That was the topic of discussion I had the pleasure of participating in during a recent Parks Associates Connected Health Summit panel discussion regarding smart medical devices.
I encourage you to watch the discussion, which spanned a range of challenges and opportunities facing smart medical devices, perhaps most importantly the necessity to ensure healthcare data is kept private and secure.
The rise of connected medical devices has caught the attention of hackers, who are launching more attacks on operational and infrastructure targets, typically using ransomware schemes to enrich organized crime groups. As highlighted at the RSA conference in early 2020, the level of sophistication of these ransomware attacks is growing exponentially, and – if left unprotected – vulnerable wireless devices are an effective means to compromise systems remotely using a wide variety of attacks. In order to combat the threat of cybercrime, it’s clear that the individual components being used in medical devices must have an enhanced level of security robustness that delivers security from chip to cloud.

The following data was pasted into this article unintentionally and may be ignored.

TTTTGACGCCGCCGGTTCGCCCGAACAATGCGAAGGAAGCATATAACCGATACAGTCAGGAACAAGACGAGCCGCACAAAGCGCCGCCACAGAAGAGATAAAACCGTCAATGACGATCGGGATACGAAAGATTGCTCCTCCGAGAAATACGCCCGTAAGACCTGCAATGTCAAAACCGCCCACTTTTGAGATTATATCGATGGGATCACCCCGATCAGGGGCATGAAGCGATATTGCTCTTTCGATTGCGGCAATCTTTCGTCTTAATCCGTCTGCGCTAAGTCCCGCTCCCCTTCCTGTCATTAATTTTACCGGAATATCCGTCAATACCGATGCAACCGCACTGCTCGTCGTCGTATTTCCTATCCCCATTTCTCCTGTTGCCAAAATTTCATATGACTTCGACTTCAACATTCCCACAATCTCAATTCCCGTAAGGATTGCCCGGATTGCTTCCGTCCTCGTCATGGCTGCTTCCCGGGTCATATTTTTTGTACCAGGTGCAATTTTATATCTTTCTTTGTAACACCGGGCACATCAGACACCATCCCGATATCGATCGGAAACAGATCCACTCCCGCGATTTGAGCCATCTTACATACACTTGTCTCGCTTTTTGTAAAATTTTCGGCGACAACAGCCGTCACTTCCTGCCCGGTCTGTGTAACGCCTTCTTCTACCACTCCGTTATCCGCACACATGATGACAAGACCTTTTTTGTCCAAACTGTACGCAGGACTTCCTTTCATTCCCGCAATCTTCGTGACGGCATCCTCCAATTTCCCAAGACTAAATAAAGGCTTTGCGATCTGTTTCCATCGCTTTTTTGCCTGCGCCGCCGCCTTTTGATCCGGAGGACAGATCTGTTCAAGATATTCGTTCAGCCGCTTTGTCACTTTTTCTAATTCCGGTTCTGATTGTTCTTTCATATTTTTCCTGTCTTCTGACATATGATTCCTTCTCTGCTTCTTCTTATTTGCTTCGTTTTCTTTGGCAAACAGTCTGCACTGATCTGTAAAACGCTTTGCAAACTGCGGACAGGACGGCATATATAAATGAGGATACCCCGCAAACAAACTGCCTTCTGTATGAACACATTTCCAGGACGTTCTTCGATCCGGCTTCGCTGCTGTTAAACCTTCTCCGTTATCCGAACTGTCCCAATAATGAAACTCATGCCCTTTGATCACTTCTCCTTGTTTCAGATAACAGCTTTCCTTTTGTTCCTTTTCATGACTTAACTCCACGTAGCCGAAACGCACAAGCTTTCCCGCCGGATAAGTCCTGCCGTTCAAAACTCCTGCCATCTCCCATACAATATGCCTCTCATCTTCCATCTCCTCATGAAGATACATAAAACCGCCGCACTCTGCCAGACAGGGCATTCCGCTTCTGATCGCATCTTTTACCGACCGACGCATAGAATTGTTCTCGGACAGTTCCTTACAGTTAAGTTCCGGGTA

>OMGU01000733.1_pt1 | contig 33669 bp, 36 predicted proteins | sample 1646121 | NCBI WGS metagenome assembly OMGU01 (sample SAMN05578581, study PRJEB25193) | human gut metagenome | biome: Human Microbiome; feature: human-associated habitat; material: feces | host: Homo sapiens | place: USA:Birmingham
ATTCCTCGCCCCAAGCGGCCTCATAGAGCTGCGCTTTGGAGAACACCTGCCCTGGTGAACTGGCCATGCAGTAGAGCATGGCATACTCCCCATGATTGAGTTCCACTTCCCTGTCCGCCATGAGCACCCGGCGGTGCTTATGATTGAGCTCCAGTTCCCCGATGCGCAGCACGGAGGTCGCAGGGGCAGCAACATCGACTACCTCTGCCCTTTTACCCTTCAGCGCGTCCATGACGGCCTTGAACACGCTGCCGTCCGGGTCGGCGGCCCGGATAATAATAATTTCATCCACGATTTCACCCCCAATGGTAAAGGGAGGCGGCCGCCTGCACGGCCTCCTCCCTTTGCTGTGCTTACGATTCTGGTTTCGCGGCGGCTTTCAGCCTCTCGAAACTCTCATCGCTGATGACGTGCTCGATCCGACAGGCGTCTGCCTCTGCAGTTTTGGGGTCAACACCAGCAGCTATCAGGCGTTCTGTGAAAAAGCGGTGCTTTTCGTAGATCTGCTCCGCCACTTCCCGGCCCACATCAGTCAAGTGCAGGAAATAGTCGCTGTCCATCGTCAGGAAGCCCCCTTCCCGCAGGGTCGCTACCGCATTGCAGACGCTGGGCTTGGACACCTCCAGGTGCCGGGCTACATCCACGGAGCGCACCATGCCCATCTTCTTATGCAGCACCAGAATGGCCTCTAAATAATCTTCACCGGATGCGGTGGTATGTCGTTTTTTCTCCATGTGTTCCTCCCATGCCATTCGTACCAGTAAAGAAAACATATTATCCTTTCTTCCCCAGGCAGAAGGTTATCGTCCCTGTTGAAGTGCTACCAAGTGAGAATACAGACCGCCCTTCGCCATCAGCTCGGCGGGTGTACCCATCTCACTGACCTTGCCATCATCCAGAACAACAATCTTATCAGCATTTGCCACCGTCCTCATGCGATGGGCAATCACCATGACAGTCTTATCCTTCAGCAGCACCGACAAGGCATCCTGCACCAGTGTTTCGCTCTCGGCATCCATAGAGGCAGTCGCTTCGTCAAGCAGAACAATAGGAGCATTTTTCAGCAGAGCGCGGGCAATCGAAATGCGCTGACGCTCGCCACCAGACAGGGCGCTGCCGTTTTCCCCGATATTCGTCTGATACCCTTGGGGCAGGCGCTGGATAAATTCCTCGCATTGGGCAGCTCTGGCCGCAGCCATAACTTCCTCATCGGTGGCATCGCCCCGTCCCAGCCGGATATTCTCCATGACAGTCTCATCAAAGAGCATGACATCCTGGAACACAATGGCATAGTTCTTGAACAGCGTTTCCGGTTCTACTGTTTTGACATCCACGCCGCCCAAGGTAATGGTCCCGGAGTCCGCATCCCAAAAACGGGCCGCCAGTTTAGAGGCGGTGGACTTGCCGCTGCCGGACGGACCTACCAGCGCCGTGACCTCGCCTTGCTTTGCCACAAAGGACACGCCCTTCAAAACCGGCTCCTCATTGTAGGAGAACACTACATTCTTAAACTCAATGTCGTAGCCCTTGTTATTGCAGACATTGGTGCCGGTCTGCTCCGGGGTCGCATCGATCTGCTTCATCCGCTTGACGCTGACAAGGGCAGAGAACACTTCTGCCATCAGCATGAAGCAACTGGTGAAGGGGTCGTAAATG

Bluetooth® Low-Energy (BLE) has become the most popular wireless connectivity solution for patient monitoring products and the Bluetooth SIG began introducing protocol level security features in 2015 with the ratification of BLE 4.2.
In addition to the BLE 4.2 security protocol, more stringent system-related security augmentations must be deployed to most effectively secure data and privacy. This is especially true for BLE, as the way to communicate the end-user / patient information to the cloud is often performed using a smart-phone and software application that jointly offers vulnerabilities for hackers attempting to gain control of medical sensors.